Defining Classes

Class definition are EuLisp's way of defining new datatypes, but because EuLisp is an object-oriented language, you can build hierarchies of types which inherit structure and behaviour.

A new datatype in EuLisp is called a class. An entity of that class is called an instance. For example, 1 is an instance of the class <integer>. Notice the angle brackets: this is just a syntactic convention in EuLisp; all language-defined class names begin with < and end with >. The class <integer> is an instance of the class <class>, which, in turn, is an instance of itself.

The fields in a class are called slots. Defining a class automatically defines reader and writer functions for each slot.

In the following section we will use the example of defining a rational number class to illustrate the various elements of class definition. The definition of <ratio> could look like this:

(defclass () ((num keyword: num: default: 0 accessor: num) (den keyword: den: default: 1 accessor: den)) predicate: ratiop constructor: (ratio num: den:))

Class definition

The general syntax for defining a class looks like this:

(defclass class-name superclass-name slot-descriptions class-options)

Where the items in italics have the following properties:

An identifier which names the class. The value of identifier is the new class. In our example, the name of the new class is <ratio>.
An identifier which names the class from which the new class will inherit slots and behaviour (the latter via generic functions). Alternatively, this may be (), indicating <object>, which is what we have chosen in our example.
An expression of the form (slot-1 ... slot-n). Each slot-i is of the form ( slot-name keyword: key-name default: expression accessor: identifier). In our example we have ((num keyword: num: default: 0 accessor: num) (den keyword: den: default: 1 accessor: den)) These are explained as follows:
A slot-name is an identifier. In our example, num and den.
An instance of the class <keyword> used to indicate that the following identifier is to be the keyword used to refer to this slot.
Although key-name has the same syntax as an identifier, it is in fact an intance of the class <keyword>. By convention, keywords are distinguished by a suffix colon. The keyword will be used in the description of the constructor function or as a keyword argument in a call to make (the general constructor function). In our example, num: and den:.
A keyword used to indicate that the following expression is the one to be evaluated every time a default value is required for this slot. In our example, 0 for the numerator and 1 for the denominator. This means that if we don't supply a numerator and a denominator, we will get back 0/1, which is adequate as a representation of 0.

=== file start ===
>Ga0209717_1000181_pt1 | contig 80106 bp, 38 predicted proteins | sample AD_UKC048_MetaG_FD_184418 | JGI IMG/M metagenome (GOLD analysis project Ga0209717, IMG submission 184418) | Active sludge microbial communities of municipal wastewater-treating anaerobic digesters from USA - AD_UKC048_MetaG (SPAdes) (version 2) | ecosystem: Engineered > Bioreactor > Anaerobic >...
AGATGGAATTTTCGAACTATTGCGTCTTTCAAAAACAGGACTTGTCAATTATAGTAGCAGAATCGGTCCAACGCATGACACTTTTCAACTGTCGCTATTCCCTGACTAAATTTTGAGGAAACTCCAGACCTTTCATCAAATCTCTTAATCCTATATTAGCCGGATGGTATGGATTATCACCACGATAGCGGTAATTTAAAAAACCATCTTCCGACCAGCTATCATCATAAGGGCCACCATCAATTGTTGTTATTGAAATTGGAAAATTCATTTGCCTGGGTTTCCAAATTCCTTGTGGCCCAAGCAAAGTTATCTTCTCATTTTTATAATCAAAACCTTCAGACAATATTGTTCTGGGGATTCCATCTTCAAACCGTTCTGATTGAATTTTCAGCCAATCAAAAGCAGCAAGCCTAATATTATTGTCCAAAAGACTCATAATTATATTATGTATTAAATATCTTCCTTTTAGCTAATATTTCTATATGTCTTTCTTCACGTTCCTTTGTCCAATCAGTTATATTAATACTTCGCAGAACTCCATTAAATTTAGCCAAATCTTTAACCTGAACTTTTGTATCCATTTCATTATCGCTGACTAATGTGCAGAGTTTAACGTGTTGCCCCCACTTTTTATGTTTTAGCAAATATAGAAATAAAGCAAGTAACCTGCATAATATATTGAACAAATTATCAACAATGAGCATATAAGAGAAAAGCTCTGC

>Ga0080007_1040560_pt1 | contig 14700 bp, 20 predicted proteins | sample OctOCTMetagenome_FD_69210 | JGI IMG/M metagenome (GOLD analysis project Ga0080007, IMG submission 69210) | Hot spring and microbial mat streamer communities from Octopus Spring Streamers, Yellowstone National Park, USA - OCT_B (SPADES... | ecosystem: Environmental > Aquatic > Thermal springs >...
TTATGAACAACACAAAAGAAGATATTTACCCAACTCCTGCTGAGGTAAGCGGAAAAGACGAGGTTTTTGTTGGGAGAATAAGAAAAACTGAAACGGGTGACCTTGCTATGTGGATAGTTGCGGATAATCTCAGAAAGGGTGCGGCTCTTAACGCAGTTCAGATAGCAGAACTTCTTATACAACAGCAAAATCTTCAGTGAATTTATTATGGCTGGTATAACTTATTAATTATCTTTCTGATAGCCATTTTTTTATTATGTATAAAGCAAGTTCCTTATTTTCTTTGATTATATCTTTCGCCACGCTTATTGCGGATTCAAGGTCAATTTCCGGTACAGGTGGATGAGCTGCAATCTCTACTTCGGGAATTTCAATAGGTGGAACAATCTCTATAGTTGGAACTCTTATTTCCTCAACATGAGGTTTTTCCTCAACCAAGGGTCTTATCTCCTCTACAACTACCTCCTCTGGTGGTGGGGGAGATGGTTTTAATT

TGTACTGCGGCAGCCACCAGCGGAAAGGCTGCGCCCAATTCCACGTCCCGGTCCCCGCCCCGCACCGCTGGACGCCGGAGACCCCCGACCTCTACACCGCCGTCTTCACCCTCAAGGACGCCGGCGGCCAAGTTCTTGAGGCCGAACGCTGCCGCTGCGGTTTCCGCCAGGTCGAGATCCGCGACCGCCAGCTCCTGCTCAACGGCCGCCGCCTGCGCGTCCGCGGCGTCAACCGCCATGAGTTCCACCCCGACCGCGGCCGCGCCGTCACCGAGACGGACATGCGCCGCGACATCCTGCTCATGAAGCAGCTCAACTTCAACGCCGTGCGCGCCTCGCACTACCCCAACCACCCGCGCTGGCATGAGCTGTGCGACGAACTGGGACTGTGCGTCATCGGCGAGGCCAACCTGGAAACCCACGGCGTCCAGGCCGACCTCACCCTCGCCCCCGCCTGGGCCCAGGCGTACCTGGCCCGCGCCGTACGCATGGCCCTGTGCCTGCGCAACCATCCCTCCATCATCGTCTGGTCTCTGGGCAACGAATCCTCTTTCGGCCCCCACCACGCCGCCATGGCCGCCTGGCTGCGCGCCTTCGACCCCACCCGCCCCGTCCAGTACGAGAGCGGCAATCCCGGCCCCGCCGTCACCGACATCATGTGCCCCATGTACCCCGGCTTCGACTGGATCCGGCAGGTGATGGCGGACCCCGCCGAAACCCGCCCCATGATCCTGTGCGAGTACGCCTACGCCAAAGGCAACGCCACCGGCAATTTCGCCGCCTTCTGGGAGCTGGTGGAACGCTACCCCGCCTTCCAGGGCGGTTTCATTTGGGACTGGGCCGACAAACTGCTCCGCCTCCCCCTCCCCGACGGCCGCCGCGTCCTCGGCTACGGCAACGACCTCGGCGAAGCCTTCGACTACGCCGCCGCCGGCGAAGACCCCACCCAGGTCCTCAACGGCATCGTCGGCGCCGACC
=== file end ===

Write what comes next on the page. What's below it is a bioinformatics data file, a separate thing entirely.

An expression to to be used to initialize this slot, if a value is not supplied in the call to the constructor.
A keyword used to indicate that the following identifer is to be used to name the accessor function for this slot.
The name of the accessor function, such that (identifier exp), where exp results in an instance of this class, returns the value of this slot, and that ((setter identifier) exp-1 exp-2), where exp-1 results in an instance of this class, updates the slot with the result of exp-2. In our example, num and den, but note that there is no requirement that they be the same as the slot name, it just often makes sense that they are. user> (setq x (ratio 2 3)) # user> (num x) 2 user> (den x) 3 user> ((setter num) x 4) 4 user> x # The above sequence of interactions shows the creation of a a new rational 2/3 and the use of the reader and (via setter) writer functions to operate on it.
There are three important class options described below. In our example, we have: predicate: ratiop constructor: (ratio num: den:)
A keyword to be followed by a non-nil value to indicate that we are defining an abstract class. Not used in our example. Abstract classes cannot be instantiated. They are used to describe general properties of a class which are then inherited by other classes (sometimes called concrete classes) which can be instantiated. For example, <object> is an abstract class.
A keyword to be followed by a constructor function description of the form (id key-1 ... key-n), which will define a function named id which will take n arguments which will be used as the initial values of the slots with those keywords. In our example, we define a constructor function with the name ratio which takes two arguments, the first of which will be the numerator and the second the denominator of the new rational. You can define more than one constructor function for a class, for example: constructor: (int->ratio num:) constructor: (reciprocal den:) Would define a function called int->ratio which takes an integer and returns the corresponding rational and a function called reciprocal which takes an integer and returns 1 upon that integer.
A keyword to be followed by an identifier which will name a function which returns true when given an instance of this class and false otherwise. In our example, we define a predicate function named ratiop, following the Lisp convention that functions returning boolean values are suffixed with `p' to indicate predicate.

Julian Padget,, this version January 11, 1995